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## Homework Statement

Identify the set of points satisfying ##1<\vert 2z-6\vert <2## such that ##z\in\Bbb{C}##.

My pre-caculus is very rusty, so I am not sure if I am doing this correctly.

## Homework Equations

##x^2 +y^2= r^2##

##\forall z,z'\in\Bbb{C}, \vert zz'\vert =\vert z\vert\vert z'\vert##

## The Attempt at a Solution

Let ##z=x+iy##. Then ##\vert 2z-6\vert =\vert 2(z-3)\vert=\vert 2\vert\vert z-3\vert## and \begin{align}1<\vert 2z-6\vert<2\Longleftrightarrow \frac{1}{2}<\vert z-3\vert <1\end{align}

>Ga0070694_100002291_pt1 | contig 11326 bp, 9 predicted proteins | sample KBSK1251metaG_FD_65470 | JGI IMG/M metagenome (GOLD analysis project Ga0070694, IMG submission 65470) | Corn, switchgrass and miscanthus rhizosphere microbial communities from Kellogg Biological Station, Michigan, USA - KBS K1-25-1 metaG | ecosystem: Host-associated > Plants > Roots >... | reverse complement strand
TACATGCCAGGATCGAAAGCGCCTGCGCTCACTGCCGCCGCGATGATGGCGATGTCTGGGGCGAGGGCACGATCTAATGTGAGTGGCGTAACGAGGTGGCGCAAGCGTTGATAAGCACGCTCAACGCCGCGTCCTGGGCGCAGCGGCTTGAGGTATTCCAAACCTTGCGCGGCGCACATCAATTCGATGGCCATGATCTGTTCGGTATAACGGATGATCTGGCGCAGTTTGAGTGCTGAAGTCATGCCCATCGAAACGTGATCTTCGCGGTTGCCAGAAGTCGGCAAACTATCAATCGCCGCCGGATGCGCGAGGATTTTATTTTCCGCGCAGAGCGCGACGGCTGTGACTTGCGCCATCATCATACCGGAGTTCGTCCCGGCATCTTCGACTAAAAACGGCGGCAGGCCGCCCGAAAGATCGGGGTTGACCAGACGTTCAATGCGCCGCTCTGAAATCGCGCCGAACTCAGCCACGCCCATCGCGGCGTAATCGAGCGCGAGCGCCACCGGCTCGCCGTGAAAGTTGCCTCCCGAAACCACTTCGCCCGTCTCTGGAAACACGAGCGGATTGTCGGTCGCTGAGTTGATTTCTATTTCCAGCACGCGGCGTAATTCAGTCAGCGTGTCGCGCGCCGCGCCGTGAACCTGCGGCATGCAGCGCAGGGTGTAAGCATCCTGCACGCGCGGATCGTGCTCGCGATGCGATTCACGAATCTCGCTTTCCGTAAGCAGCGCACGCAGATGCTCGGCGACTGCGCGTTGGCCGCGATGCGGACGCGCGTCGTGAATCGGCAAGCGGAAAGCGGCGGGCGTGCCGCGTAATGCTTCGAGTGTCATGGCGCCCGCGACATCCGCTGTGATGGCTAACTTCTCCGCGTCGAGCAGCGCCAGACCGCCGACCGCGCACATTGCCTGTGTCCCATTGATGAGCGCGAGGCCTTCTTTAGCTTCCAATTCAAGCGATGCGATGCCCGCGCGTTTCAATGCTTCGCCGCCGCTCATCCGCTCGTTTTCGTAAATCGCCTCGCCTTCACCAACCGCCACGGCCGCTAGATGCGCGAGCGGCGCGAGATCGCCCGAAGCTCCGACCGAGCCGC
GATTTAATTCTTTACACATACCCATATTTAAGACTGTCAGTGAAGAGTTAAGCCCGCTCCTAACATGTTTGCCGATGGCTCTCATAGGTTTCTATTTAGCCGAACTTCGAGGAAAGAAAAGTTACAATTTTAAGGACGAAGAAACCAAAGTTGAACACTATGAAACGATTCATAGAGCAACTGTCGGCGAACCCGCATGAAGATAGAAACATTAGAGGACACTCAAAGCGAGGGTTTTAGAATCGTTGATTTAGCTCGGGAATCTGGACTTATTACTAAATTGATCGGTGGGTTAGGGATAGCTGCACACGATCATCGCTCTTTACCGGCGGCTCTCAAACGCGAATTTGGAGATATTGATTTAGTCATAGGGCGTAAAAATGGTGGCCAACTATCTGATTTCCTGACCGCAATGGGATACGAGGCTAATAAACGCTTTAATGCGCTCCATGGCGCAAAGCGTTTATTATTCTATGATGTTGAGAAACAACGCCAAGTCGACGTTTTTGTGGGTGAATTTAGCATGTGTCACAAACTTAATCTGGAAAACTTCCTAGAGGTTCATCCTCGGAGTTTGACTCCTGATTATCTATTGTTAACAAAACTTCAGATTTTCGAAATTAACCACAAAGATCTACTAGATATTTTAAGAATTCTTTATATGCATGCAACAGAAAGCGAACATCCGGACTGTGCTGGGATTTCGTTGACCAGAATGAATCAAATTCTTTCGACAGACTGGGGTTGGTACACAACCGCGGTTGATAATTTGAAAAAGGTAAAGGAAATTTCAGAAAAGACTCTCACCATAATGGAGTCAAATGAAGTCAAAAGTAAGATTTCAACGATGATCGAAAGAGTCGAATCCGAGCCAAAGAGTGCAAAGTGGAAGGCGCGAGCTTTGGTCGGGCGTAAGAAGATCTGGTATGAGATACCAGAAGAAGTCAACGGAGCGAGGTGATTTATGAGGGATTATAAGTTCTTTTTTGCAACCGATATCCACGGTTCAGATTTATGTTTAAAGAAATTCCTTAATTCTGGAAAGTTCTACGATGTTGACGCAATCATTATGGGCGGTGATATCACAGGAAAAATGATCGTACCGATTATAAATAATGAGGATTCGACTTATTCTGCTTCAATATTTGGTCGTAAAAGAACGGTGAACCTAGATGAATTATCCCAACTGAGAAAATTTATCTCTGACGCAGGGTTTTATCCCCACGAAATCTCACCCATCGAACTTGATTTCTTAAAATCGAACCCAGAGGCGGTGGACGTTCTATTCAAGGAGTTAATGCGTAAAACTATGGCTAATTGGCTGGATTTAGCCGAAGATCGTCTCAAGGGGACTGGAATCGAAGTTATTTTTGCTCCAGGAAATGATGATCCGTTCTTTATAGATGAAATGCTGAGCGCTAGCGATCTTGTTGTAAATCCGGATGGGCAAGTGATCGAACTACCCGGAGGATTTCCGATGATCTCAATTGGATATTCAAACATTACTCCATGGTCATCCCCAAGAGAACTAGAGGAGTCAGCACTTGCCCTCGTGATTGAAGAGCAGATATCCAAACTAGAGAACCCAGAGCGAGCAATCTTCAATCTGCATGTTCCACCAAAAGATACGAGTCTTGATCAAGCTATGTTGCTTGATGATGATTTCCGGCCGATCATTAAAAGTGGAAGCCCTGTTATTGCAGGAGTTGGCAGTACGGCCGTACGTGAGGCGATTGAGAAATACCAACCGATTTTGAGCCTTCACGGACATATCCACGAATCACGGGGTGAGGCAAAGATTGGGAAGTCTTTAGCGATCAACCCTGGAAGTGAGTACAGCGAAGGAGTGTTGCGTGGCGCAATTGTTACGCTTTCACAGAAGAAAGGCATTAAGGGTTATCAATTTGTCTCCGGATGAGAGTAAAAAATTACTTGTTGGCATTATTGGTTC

We want complex numbers ##z## that are at least ##1/2## units away from ##3## and at most ##1## unit away from ##3##. Let ##H=\{z\in\Bbb{C}:\frac{1}{2}<\vert z-3\vert\}## and ##O=\{z\in\Bbb{C}:\vert z-3\vert <1\}##. We want to find the conditions of all ##z\in\Bbb{C}## such that ##z\in H\cap O##. Since ##\Bbb{R}^2\cong\Bbb{C}##, then the general form of elements in ##H## can be found by solving: ##(x-3)^2 +y^2>(\frac{1}{2})^2\Longrightarrow y>\pm\sqrt{\frac{1}{4}-(x-3)^2}## and for ##O## we solve: ##(x-3)^2+y^2<1^2\Longrightarrow y<\pm\sqrt{1-(x-3)^2}##. Therefore, we have \begin{align}\pm\sqrt{\frac{1}{4}-(x-3)^2}<y< \pm\sqrt{1-(x-3)^2}\Longleftrightarrow 1/4<y<1\end{align}

Hence, ##H\cap O=\{z=x+iy\in\Bbb{C}:\pm\sqrt{\frac{1}{4}-(x-3)^2}<y< \pm\sqrt{1-(x-3)^2}\quad \land\quad 1/4<y<1 \}##